The education of the children was at the same time joyful, tender, and demanding. Very early, Zelie taught them the morning offering of their hearts to the Good God, the simple acceptance of daily difficulties “to please Jesus.” The saintly parents left an indelible mark that is the basis of the little way taught by the most celebrated of their children: Therese. One cannot conceive of the growth in holiness of Therese and the religious vocations of her sisters independent of the spiritual life of Mr. and Mrs. Martin, at the heart of their vocation to family life.

One of the daughters, Celine, wrote: “In our home, character formation had, in religious piety, the main purchase point. There was a whole hearth liturgy: evening prayers in the family, month of Mary, the Sunday worship, pious reading the eve of Sunday. My mother used to take me on her knees to help me to prepare my confessions, and it was to the very confidence of her daughters that she was always directing herself.”



At his wife’s death, Louis Martin was left alone to raise the 5 daughters. He took them to school, played games with them, made them toys, mimicked the birds, sang them old French ballads, took them to church, prayed with them, and, together, they generously served the poor. St. Therese, known for her spirituality of the “little way” (showing great love in all the small matters of daily life), was schooled in that spirituality right in her own home and family life. 

She wrote: “When the preacher was speaking about Saint Teresa of Avila, my dad used to bend towards me and whisper: ‘Listen carefully, my little queen, he is speaking of your patron saint.” I really listened but often I used to look at my dad more than at the preacher; his beautiful countenance was telling me so much! How many times I saw his eyes fill up with tears which he, in vain, tried to contain…” In one of her letters to her father, Saint Therese also wrote: “When I think of you, I naturally remember our Good God.”

But the most admirable work of this father was the offering to God of all his daughters and then of himself. In his unshakable submission to the will of God, like Abraham, he placed no obstacle to these vocations and considered the offering of his children to the Lord as a very special grace granted to his family.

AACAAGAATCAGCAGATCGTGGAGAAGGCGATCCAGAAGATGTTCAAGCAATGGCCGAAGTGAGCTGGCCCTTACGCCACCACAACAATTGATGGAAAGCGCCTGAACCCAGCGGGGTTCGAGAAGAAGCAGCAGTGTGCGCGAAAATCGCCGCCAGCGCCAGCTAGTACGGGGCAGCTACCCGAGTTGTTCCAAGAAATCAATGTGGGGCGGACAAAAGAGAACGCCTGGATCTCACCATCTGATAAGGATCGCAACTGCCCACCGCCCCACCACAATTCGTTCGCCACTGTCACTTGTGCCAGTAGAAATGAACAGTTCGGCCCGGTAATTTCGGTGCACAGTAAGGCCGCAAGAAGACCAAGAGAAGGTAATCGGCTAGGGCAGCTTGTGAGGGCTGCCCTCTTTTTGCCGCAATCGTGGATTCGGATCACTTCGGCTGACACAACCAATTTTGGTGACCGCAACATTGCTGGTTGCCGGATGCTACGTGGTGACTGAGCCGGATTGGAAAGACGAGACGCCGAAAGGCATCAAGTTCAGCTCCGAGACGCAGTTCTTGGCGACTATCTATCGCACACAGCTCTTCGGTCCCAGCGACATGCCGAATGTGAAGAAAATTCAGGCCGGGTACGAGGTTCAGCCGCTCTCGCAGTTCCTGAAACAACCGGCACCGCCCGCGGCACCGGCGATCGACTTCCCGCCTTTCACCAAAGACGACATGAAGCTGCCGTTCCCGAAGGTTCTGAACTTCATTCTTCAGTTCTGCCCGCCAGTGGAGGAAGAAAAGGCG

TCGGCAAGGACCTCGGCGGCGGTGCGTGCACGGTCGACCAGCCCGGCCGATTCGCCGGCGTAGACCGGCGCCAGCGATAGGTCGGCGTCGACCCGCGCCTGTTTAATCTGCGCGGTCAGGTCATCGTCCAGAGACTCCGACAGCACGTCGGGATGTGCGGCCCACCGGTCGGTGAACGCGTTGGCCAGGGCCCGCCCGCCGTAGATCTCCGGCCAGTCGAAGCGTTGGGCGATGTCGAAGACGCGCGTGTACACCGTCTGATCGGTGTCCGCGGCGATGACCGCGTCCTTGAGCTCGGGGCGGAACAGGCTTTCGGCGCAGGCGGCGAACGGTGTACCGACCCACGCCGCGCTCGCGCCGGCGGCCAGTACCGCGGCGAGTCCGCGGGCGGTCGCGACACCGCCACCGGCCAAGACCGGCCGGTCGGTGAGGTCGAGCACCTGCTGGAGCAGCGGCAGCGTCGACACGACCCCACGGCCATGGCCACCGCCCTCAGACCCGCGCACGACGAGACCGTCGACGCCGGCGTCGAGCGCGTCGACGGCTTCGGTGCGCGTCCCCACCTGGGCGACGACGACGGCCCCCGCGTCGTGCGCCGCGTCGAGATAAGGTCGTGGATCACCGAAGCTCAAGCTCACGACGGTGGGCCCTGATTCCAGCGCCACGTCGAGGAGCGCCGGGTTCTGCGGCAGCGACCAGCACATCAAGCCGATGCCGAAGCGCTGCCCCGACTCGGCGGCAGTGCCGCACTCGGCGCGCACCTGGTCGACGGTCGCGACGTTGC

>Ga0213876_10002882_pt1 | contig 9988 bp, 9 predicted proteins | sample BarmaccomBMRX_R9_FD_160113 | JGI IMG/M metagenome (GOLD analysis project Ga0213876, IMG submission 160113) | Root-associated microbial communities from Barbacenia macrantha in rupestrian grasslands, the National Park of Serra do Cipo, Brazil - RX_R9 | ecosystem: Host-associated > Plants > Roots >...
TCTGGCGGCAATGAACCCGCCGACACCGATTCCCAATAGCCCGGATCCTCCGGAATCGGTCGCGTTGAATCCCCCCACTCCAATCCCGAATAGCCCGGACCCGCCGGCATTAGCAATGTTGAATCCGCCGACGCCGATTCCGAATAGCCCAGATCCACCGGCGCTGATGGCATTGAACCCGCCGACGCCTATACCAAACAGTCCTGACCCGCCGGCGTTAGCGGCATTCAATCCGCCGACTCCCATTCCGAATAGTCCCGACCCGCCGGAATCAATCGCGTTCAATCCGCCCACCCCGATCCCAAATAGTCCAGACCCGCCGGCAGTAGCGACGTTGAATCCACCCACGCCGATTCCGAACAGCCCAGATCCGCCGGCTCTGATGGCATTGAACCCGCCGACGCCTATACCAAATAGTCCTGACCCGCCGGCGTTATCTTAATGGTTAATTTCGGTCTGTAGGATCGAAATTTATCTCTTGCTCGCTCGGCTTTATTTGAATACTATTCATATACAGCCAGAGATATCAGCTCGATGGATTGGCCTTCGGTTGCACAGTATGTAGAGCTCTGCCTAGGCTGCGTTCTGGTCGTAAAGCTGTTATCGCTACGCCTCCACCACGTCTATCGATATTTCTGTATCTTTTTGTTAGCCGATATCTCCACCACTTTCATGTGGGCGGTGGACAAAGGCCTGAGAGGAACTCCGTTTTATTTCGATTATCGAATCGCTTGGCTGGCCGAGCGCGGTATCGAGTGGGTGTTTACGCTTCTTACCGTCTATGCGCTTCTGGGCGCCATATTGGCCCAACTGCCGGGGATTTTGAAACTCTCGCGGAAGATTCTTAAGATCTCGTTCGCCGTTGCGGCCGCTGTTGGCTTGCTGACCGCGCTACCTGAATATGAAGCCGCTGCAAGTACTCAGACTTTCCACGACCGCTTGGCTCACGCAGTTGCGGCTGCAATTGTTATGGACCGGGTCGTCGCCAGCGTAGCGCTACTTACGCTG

Shortly after the entry of Therese into the Carmel, Louis told his daughters that, at the Church of Notre Dame of Alençon, he was reconsidering his life: “My God, I am too happy. It’s not possible to go to heaven like that. I want to suffer something for you.” “And,” he added, “I offer myself.” Louis didn’t dare pronounce the word “victim,” but his daughters understood. This confidence really touched Therese, who, several years later, offered herself as a victim to the Merciful Love of God.

The last years of the life of Mr. Martin, “the patriarch,” as he was affectionately called by those close to him, were marked by several health problems. He knew the humiliation of illness: a cerebral arteriosclerosis with a long hospitalization at the Bon Sauveur in Caen, where he filled those around him with admiration and respect. Returning to Lisieux in May 1892, he became paralyzed and almost unable to speak. He died peacefully on a Sunday, July 29, 1894.



Cardinal Jose Saraiva Martins, then the prefect of the Congregation for Causes of Saints and the legate of Pope Benedict XVI, presided at the Mass of Beatification of the Martins in the Basilica of St. Therese at Lisieux. In his homily, he declared: “My heart is full of gratitude to God for this exemplary witness of conjugal love, which is bound to stimulate Christian couples in practicing virtue just as it stimulated the desire for holiness in Therese. 

While reading the Apostolic Letter of the Holy Father, I thought of my father and mother, and now I invite you to think of your parents that, together, we may thank God for having created and made us Christians through the conjugal love of our parents.

Among the vocations to which individuals are called by Providence, marriage is one of the highest and most noble. Louis and Zelie understood that they could become holy not in spite of marriage, but through, in, and by marriage, and that their becoming a couple was the beginning of a spiritual ascent together towards God.